This post may not seem, at first, to be immediately related to my history as an atheist, but please bear with me.
As I’ve mentioned, I was always the consummate geek, favoring an interest in intellectual pursuits over the purely physical, even from a very young age. I enjoyed computers and games, and was utterly enthralled by my first sight of the Apple ][e home computer. My sister and I received an Atari 2600 one year for Christmas, and a few years later, shortly after my parents’ divorce (still in 1984), I actually got a Coleco ADAM. This was, sadly, on the tail end of the system’s life span, but it was still a neat little system, and it allowed me to indulge my programming impulse, as well as dabble in the newest “thing,” which was…
Yes, I’ve been online in some form or fashion longer than many net-goers have even been alive. Yes, I realize that I’m an old fogey. Another time, I will speak of my role in the video game industry… but that is a tale for another day.
In the years following my parents’ divorce, I was shuffled back and forth between them, and to be honest, it’s very difficult to remember which one I was living with at any specific time. It’s easier to recall a specific dwelling. CompuServe was my first exposure to the concept of a world in the computer, yet outside of my residence. I played an interesting space game, focused on resource gathering, planet colonization/conquering and the like, but I can’t recall the name. There was also Island of Kesmai, which was the very first computer role-playing game I ever played… at a mind-boggling 300 baud!
The problem with CompuServe was that it had a per-hour charge. When my father received a $360 bill, he was less than thrilled. He was, in those days, pretty easy-going when it came to us kids… but this was another story entirely.
Aside from leading me to what would later become the internet in its most basic form in the early 90s, this experience also introduced me to another concept that was, hitherto, entirely novel to me: addiction.
As it turned out, the $360 bill wasn’t the end of things. I had a very difficult time just stopping or regimenting my time spent with the games. It was, I imagine, very much like what some World of Warcraft players deal with. When I wasn’t playing, I was thinking about it, and feeling a tightness in the chest (what I now know to be typical of anxiety) in anticipation of getting home to get back online.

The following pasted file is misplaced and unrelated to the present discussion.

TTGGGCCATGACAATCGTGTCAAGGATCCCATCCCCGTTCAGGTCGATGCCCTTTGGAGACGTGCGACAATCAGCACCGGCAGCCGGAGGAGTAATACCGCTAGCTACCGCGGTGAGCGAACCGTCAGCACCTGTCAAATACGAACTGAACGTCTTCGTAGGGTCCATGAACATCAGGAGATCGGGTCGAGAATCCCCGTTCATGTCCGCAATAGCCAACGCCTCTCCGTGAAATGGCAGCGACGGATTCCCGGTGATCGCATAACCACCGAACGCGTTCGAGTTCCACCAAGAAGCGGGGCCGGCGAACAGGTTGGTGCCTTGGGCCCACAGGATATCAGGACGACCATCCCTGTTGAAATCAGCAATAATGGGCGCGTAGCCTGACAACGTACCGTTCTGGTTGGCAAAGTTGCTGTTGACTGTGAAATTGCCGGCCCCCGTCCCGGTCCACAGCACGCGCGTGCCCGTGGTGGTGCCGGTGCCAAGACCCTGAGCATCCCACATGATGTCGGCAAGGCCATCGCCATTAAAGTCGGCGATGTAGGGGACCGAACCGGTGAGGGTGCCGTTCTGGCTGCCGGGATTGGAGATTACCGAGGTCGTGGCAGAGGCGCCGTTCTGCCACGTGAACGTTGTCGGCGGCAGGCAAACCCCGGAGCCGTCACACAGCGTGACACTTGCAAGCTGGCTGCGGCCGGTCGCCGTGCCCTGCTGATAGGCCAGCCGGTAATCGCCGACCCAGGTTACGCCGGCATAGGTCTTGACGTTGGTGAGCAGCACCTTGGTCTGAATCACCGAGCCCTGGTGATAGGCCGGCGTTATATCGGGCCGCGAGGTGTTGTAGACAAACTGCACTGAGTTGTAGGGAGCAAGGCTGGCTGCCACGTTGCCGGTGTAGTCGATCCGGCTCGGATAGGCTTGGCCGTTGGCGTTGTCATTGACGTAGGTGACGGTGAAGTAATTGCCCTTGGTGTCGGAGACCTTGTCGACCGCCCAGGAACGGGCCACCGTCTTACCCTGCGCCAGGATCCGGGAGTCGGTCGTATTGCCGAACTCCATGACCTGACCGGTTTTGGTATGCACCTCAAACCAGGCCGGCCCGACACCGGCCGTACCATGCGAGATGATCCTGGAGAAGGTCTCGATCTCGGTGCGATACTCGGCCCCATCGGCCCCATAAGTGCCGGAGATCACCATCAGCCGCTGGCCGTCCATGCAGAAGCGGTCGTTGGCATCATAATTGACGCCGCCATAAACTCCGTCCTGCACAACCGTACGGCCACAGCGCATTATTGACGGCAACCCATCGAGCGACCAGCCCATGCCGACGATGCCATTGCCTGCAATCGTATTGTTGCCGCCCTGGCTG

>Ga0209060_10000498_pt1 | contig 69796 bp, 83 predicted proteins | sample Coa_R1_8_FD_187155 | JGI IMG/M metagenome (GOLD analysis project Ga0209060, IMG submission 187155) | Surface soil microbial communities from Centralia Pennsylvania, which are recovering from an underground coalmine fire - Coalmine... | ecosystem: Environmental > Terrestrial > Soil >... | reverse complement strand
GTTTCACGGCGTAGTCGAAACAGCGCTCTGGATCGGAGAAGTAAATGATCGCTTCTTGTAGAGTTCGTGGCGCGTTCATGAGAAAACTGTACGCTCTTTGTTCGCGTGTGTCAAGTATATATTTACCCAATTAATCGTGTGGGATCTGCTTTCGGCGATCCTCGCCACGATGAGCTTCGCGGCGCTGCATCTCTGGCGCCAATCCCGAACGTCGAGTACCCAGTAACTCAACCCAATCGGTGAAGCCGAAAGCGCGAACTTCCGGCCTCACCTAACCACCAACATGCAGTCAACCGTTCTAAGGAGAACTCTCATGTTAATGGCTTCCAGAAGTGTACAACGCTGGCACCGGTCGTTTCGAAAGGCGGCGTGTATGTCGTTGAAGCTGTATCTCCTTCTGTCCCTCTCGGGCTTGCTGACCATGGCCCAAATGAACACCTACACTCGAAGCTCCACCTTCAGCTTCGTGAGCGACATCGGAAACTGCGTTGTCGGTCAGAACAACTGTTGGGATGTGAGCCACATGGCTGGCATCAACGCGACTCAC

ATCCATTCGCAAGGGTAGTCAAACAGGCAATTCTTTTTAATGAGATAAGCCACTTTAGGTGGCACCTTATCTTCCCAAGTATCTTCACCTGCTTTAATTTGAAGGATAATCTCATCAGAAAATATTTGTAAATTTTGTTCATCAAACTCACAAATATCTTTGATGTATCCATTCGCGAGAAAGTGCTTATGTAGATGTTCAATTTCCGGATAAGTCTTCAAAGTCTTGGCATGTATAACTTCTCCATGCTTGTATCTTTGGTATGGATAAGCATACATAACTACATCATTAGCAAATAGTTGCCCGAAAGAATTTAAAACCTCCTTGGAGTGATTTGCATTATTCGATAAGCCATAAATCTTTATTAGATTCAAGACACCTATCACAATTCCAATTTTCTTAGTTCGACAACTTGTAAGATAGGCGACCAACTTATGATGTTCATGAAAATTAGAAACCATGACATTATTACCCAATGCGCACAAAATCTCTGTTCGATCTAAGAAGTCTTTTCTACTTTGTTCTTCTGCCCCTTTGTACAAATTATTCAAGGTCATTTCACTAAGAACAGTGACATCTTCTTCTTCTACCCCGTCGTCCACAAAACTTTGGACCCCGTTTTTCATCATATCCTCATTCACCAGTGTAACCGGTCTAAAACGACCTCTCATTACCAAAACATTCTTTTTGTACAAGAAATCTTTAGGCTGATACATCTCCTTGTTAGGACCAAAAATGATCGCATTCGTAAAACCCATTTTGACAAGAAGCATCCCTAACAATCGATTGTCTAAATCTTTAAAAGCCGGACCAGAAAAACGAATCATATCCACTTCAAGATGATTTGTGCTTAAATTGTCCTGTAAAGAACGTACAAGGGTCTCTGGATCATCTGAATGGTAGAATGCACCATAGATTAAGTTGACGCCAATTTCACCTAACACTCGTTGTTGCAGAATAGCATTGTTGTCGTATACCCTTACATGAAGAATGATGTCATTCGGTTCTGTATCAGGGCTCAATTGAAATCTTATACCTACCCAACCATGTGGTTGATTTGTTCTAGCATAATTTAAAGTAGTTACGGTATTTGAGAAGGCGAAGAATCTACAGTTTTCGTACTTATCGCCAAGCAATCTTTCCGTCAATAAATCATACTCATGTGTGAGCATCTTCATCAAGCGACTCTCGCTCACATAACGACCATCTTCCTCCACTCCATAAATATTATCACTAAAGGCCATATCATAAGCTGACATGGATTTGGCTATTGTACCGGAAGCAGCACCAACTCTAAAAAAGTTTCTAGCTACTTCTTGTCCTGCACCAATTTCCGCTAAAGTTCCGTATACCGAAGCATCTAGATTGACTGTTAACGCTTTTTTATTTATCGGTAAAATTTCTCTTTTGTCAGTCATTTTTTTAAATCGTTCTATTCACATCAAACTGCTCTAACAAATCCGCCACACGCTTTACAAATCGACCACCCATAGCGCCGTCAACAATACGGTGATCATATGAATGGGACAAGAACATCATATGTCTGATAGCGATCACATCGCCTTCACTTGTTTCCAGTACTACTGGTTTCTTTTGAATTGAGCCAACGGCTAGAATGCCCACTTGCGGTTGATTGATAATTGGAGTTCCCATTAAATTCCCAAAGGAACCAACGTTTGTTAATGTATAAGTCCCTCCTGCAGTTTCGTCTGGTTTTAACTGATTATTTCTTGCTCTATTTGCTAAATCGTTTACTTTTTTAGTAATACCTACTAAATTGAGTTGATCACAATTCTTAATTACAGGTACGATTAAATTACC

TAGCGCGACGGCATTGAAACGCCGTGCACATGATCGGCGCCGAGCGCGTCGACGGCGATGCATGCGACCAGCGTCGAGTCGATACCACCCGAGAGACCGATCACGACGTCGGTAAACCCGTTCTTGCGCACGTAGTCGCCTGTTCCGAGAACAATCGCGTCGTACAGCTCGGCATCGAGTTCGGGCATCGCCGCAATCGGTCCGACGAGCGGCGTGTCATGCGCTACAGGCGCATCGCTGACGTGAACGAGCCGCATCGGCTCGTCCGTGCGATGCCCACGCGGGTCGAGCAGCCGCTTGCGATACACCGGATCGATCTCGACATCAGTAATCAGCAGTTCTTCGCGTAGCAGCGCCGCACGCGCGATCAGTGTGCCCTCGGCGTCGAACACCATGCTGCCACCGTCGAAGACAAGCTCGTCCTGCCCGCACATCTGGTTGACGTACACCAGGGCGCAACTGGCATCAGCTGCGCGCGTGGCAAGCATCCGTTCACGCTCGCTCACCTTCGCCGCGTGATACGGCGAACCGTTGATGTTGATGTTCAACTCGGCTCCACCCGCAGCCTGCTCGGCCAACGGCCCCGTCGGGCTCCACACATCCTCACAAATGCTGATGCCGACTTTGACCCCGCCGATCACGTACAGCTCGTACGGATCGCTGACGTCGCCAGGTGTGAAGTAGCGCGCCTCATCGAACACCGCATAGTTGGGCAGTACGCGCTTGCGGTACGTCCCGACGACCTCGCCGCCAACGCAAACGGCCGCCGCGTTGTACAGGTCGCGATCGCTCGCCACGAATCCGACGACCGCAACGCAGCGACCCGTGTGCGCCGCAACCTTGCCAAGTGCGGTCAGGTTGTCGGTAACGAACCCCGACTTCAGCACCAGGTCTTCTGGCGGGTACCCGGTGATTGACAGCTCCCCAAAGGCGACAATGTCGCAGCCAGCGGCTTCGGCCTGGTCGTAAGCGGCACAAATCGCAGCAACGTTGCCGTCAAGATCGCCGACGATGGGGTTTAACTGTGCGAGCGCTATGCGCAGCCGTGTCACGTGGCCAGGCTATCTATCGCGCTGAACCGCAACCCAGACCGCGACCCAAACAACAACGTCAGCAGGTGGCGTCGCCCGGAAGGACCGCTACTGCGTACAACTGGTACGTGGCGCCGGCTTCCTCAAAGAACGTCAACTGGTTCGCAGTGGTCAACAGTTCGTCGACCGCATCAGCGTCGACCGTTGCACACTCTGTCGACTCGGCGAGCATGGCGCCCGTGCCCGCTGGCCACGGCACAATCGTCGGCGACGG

The whole ordeal got pretty nasty, but I was, all in all, a good kid. I didn’t get into trouble. I didn’t steal, cheat on tests, bully other kids, any of that kind of thing. Maybe that bought me some leniency. It probably should not have, but what’s done is done. I got cut off from modem access… which was ironic, since I was the only one who actually understood how the modem actually worked. Bear in mind, this is literally fifteen years before the internet became commonplace.
In looking back at those early days of fixation and psychological addiction, I have to wonder if there is any commonality with the mindstate of the true believer, or at least, with the fundamentalist or Evangelical believer. I only felt fulfilled and happy when engaged with this one specific activity. It consumed my thoughts when I was awake, and I’m sure that I must have had some pretty silly dreams. The moment when I could slip back from the drudgery of typical life into this activity was pretty close to ecstasy, like some great weight had been lifted from my chest. I always felt like life had suddenly stopped feeling so threatening.
If I have any theist (or more lucid ex-theist) readers, perhaps they can share their thoughts on this matter. I imagine that there must be some studies done, somewhere. MRI scans of the devout when listening to Bible passages versus normal, baseline readings, that sort of thing. I would be very interested to see which sections of the brain light up when an atheist like myself hears them, as well as when a theist hears them.
If that sensation of release from stress is what theists experience when engaging in their ceremonies, I can see why they are so reluctant to give up their beliefs. A natural endorphine rush is pleasurable, any way you slice it. For my part, however, I simply cannot bring myself to engage in such activities, solely for the sake of giving myself a natural high. They may believe; I do not. No amount of coercion or cajoling could ever force me to do so, and any profession of belief would simply be hypocrisy on my part.
I suppose, if there were some form of higher power, that I’d like to imagine that it would appreciate honest belief or disbelief over a Pascal’s Wager approach. To thine own self be true, or something like that.
Alself me to introlow my body.
My name is Jeff. I am a staunch antitheist, of German Jewish descent on my father’s side, and Scots-Irish on my mother’s. What I write here will often be offensive to those of spiritual bent. Allow me to be absolutely forthright about this: I will not offer appeasement, nor will I compromise my own beliefs or position for the sake of others’ feelings. If you are looking for a “moderate” atheist, one who favors coexistence and compromise, then you are at the wrong site entirely.